In previous work, we advanced a new technique for direct visual matching
of images for the purposes of face recognition and image retrieval,
using a probabilistic measure of similarity based primarily on a
Bayesian analysis of image differences, leading to a ``dual'' basis
similar to eigenfaces. The performance advantage of this probabilistic
matching technique over standard Euclidean nearestneighbor eigenface
matching was recently demonstrated using results from DARPA's 1996
``FERET'' face recognition competition, in which this probabilistic
matching algorithm was found to be the top performer. We have further
developed a simple method of replacing the rather costly compution of
nonlinear (online) Bayesian similarity measures by the relatively
inexpensive computation of linear (offline) subspace projections and
simple (online) Euclidean norms, thus resulting in a significant
computational speedup for implementation with very large image
databases as typically encountered in realworld applications.
 Learning InstanceIndependent Value Functions to Enhance Local Search  Robert Moll, Andrew G. Barto, Theodore Perkins, Richard S. Sutton
 Reinforcement learning methods can be used to improve the performance of
local search algorithms for combinatorial optimization by learning an
evaluation
function that predicts the outcome of search. The evaluation function is
therefore able to guide search more effectively to lowcost solutions than
can the original cost function.
We describe a reinforcement learning method for enhancing local search that
combines
aspects of previous work by Zhang and Dietterich (1995) and Boyan and Moore
(1997,
1998). In an offline learning phase, a value function is learned that is
useful for guiding search for multiple problem sizes and instances. We
illustrate our technique by developing several such functions for the
DialARide Problem, a variant of the wellknown Traveling Salesman's
Problem. Overall, our learned hillclimbing results exhibit an
improvement of more than 30\% over the standard DialARide local search
algorithm.
 Reinforcement Learning for Trading Systems  John Moody, Matthew Saffell
 We propose to train trading systems by optimizing financial objective
functions via reinforcement learning. The performance functions that
we consider as value functions are profit or wealth, the Sharpe ratio
and our recently proposed differential Sharpe ratio for online
learning. In Moody and Wu 1997, we presented empirical results in
controlled experiments that demonstrated the advantages of
reinforcement learning relative to supervised learning. Here we
extend our previous work to compare QLearning to a reinforcement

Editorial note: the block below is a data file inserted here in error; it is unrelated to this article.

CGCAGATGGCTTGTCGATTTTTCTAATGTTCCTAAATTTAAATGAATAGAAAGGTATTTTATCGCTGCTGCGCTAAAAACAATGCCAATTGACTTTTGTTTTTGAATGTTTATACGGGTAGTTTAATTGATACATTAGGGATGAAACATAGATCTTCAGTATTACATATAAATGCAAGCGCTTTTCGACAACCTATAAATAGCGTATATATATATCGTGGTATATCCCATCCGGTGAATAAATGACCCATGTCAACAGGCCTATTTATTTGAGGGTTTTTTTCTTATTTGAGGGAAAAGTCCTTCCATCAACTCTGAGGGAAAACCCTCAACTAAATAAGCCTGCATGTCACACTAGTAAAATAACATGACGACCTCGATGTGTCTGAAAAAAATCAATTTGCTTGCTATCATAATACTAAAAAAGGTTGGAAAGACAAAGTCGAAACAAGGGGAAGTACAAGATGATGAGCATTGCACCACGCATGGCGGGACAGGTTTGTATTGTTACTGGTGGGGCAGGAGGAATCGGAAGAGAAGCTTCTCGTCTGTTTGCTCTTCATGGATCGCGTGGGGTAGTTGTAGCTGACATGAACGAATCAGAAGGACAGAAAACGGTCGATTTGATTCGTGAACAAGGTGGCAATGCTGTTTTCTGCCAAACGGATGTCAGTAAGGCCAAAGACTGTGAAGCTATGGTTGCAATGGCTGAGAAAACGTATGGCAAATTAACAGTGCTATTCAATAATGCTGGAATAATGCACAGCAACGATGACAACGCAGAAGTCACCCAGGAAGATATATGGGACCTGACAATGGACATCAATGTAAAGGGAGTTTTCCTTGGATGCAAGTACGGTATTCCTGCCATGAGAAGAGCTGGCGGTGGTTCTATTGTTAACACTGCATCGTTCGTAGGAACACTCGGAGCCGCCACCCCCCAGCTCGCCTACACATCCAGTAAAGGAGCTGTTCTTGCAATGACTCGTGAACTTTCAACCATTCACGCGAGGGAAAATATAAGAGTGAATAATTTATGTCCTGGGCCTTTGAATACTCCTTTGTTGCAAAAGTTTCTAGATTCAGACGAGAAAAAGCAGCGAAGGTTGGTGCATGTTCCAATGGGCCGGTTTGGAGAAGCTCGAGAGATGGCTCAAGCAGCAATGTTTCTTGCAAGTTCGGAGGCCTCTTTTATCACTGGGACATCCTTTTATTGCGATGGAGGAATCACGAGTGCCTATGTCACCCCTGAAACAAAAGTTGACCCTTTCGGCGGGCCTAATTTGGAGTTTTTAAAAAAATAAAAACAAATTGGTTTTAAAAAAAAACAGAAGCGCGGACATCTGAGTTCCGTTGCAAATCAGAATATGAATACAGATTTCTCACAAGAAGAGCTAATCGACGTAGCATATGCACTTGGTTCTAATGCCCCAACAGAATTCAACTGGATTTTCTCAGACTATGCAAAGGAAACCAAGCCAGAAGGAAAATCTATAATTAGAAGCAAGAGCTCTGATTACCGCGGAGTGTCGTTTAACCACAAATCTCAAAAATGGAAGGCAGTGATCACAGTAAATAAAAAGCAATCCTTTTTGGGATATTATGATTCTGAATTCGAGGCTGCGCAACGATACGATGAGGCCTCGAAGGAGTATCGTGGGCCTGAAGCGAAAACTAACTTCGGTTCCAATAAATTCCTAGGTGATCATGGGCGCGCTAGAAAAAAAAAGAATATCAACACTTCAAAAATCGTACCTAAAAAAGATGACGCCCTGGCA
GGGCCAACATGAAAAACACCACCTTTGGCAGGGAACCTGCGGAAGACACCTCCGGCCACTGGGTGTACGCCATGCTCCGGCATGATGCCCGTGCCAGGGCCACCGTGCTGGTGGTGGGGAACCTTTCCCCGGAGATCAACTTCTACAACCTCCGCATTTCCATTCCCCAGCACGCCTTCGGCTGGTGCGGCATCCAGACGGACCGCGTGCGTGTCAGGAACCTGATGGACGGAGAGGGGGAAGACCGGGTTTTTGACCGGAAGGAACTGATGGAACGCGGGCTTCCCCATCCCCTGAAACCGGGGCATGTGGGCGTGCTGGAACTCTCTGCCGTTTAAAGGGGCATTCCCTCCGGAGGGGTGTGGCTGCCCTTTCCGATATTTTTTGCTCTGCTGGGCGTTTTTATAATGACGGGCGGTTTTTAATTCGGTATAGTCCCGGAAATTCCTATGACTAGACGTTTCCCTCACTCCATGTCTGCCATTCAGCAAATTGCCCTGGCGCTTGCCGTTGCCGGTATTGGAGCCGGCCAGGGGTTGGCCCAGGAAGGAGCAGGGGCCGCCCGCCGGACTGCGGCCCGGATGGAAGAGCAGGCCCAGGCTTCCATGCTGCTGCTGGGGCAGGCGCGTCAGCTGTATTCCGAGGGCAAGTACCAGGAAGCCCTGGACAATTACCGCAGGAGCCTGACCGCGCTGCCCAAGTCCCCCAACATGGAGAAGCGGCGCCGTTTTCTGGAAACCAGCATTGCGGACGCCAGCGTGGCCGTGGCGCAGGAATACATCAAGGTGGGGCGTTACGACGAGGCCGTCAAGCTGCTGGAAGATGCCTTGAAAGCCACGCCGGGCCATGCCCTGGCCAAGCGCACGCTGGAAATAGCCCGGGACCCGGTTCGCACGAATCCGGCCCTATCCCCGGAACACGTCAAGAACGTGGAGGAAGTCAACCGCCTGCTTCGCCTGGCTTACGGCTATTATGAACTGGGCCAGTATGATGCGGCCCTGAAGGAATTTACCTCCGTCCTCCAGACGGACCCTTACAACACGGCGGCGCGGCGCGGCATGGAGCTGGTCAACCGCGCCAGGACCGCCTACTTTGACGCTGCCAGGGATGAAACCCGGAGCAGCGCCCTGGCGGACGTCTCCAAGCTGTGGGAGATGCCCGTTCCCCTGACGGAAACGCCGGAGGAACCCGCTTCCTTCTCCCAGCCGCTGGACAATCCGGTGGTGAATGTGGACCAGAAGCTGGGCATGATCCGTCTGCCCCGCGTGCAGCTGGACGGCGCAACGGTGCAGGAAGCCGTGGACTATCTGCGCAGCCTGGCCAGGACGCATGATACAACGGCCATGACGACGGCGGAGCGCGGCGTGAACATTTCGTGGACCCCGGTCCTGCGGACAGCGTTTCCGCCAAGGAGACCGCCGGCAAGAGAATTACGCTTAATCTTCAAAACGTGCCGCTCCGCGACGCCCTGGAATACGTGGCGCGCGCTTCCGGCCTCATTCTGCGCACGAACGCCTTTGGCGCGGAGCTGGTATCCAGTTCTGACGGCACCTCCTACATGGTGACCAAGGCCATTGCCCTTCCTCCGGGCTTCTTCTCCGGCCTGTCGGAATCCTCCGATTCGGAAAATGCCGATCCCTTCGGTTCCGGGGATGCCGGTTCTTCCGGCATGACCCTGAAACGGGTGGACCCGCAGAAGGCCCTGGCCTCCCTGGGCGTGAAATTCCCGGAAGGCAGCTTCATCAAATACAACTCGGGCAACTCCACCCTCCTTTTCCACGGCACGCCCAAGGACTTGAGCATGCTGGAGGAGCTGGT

learning technique based on realtime recurrent learning (RTRL) that
maximizes immediate reward. We provide new simulation results that
demonstrate the presence of predictability in the monthly S\&P 500
Stock Index for the 25 year period 1970 through 1994, as well as a
sensitivity analysis that provides economic insight into the trader's
structure.
 Very Fast EMbased Mixture Model Clustering using Multiresolution Kdtrees  Andrew W. Moore
 Clustering is important in many fields including manufacturing,
biology, finance, and astronomy. Mixture models are a popular
approach due to their statistical foundations, and EM is a very
popular method for finding mixture models. EM, however, requires many
accesses of the data, and thus has been dismissed as impractical for
data mining of enormous datasets. We present a new algorithm, based
on the multiresolution kdtrees of our earlier work, which
dramatically reduces the cost of EMbased clustering, with savings
rising linearly with the number of datapoints. Although presented
here for maximum likelihood estimation of Gaussian mixture models, it
is also applicable to nonGaussian models (provided class densities
are monotonic in Mahalanobis distance), mixed categorical/numeric
clusters, and Bayesian methods such as Autoclass.
 A Principle for Unsupervised Hierarchical Decomposition of Visual Scenes  Michael C. Mozer
 Structure in a visual scene can be described at many levels of granularity.
At a coarse level, the scene is composed of objects; at a finer level,
each object is made up of parts, and the parts of subparts. In this work, I
propose a simple principle by which such hierarchical structure can be
extracted from visual scenes: Regularity in the relations among different
parts of an object is weaker than in the internal structure of a part. This
principle can be applied recursively to define partwhole relationships
among elements in a scene. The principle does not make use of object
models, categories, or other sorts of higherlevel knowledge; rather,
partwhole relationships can be established based on the statistics of a
set of sample visual scenes. I illustrate with a model that performs
unsupervised decomposition of simple scenes. The model can account for
the results from a human learning experiment on the ontogeny of
partwhole relationships.
 Barycentric Interpolators for Continuous Space and Time Reinforcement Learning  Remi Munos, Andrew W. Moore
 In order to find the optimal control of continuous statespace and time
reinforcement learning (RL) problems, we approximate the value function
(VF)
with a particular class of functions called the barycentric
interpolators.
We establish sufficient conditions under which a RL algorithm converges